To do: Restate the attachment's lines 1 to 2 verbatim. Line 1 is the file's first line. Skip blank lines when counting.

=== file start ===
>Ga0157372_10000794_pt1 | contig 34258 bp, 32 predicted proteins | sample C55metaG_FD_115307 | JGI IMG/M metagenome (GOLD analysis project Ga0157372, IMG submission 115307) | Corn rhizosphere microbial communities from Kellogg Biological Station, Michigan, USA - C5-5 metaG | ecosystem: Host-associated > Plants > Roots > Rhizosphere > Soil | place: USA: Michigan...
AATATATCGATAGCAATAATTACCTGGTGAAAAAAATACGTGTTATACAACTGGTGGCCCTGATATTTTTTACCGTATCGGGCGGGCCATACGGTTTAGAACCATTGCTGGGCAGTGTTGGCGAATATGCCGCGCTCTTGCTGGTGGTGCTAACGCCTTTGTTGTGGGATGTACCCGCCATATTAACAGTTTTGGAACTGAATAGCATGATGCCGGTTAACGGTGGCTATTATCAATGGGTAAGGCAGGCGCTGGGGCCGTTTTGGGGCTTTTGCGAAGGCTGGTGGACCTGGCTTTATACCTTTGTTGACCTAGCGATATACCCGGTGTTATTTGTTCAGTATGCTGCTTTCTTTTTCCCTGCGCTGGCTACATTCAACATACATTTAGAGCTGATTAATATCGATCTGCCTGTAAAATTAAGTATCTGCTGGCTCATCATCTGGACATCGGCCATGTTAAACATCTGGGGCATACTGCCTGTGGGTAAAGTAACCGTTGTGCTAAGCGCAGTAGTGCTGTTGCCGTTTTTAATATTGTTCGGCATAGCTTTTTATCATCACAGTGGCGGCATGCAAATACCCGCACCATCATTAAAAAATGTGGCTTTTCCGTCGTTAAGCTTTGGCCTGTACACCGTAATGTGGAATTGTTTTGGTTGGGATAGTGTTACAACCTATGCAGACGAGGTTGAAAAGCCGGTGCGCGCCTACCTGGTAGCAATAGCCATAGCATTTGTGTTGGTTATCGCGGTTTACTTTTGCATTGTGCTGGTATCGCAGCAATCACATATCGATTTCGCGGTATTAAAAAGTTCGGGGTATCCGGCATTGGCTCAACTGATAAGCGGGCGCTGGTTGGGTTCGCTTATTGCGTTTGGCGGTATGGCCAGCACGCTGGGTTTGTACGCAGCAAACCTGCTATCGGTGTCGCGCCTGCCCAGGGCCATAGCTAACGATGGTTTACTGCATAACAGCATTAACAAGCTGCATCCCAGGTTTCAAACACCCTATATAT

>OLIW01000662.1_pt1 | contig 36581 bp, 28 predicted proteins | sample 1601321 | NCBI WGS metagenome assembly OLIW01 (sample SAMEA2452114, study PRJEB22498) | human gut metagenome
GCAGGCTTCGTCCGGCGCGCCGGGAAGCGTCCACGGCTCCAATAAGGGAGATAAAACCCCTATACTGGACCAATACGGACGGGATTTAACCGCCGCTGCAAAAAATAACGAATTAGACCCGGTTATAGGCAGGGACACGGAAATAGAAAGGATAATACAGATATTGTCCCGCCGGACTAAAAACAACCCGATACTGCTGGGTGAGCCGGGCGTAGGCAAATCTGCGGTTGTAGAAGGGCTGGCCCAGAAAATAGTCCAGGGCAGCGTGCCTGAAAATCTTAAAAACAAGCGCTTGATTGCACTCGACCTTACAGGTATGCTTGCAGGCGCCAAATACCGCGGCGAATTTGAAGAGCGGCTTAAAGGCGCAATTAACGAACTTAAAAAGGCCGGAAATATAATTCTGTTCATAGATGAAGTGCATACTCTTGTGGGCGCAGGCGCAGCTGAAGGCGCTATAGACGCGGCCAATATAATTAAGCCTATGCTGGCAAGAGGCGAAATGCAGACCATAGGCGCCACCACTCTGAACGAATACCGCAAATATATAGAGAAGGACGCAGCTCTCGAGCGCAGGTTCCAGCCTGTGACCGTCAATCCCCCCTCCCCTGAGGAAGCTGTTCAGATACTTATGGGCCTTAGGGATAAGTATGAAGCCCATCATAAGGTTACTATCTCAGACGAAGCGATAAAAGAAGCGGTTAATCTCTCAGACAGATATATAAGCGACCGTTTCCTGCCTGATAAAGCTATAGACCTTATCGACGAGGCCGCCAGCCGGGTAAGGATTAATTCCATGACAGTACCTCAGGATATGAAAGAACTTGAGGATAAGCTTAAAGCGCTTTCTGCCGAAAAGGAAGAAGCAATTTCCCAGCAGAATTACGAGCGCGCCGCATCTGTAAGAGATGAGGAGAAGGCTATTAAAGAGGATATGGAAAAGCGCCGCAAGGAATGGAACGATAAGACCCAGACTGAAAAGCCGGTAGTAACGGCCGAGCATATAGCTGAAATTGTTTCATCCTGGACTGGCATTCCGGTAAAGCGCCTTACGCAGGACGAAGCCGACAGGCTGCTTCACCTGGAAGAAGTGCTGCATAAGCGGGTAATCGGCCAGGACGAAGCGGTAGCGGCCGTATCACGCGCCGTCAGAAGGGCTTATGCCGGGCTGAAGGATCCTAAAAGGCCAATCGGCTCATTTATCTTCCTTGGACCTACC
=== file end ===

>Ga0157372_10000794_pt1 | contig 34258 bp, 32 predicted proteins | sample C55metaG_FD_115307 | JGI IMG/M metagenome (GOLD analysis project Ga0157372, IMG submission 115307) | Corn rhizosphere microbial communities from Kellogg Biological Station, Michigan, USA - C5-5 metaG | ecosystem: Host-associated > Plants > Roots > Rhizosphere > Soil | place: USA: Michigan...
AATATATCGATAGCAATAATTACCTGGTGAAAAAAATACGTGTTATACAACTGGTGGCCCTGATATTTTTTACCGTATCGGGCGGGCCATACGGTTTAGAACCATTGCTGGGCAGTGTTGGCGAATATGCCGCGCTCTTGCTGGTGGTGCTAACGCCTTTGTTGTGGGATGTACCCGCCATATTAACAGTTTTGGAACTGAATAGCATGATGCCGGTTAACGGTGGCTATTATCAATGGGTAAGGCAGGCGCTGGGGCCGTTTTGGGGCTTTTGCGAAGGCTGGTGGACCTGGCTTTATACCTTTGTTGACCTAGCGATATACCCGGTGTTATTTGTTCAGTATGCTGCTTTCTTTTTCCCTGCGCTGGCTACATTCAACATACATTTAGAGCTGATTAATATCGATCTGCCTGTAAAATTAAGTATCTGCTGGCTCATCATCTGGACATCGGCCATGTTAAACATCTGGGGCATACTGCCTGTGGGTAAAGTAACCGTTGTGCTAAGCGCAGTAGTGCTGTTGCCGTTTTTAATATTGTTCGGCATAGCTTTTTATCATCACAGTGGCGGCATGCAAATACCCGCACCATCATTAAAAAATGTGGCTTTTCCGTCGTTAAGCTTTGGCCTGTACACCGTAATGTGGAATTGTTTTGGTTGGGATAGTGTTACAACCTATGCAGACGAGGTTGAAAAGCCGGTGCGCGCCTACCTGGTAGCAATAGCCATAGCATTTGTGTTGGTTATCGCGGTTTACTTTTGCATTGTGCTGGTATCGCAGCAATCACATATCGATTTCGCGGTATTAAAAAGTTCGGGGTATCCGGCATTGGCTCAACTGATAAGCGGGCGCTGGTTGGGTTCGCTTATTGCGTTTGGCGGTATGGCCAGCACGCTGGGTTTGTACGCAGCAAACCTGCTATCGGTGTCGCGCCTGCCCAGGGCCATAGCTAACGATGGTTTACTGCATAACAGCATTAACAAGCTGCATCCCAGGTTTCAAACACCCTATATAT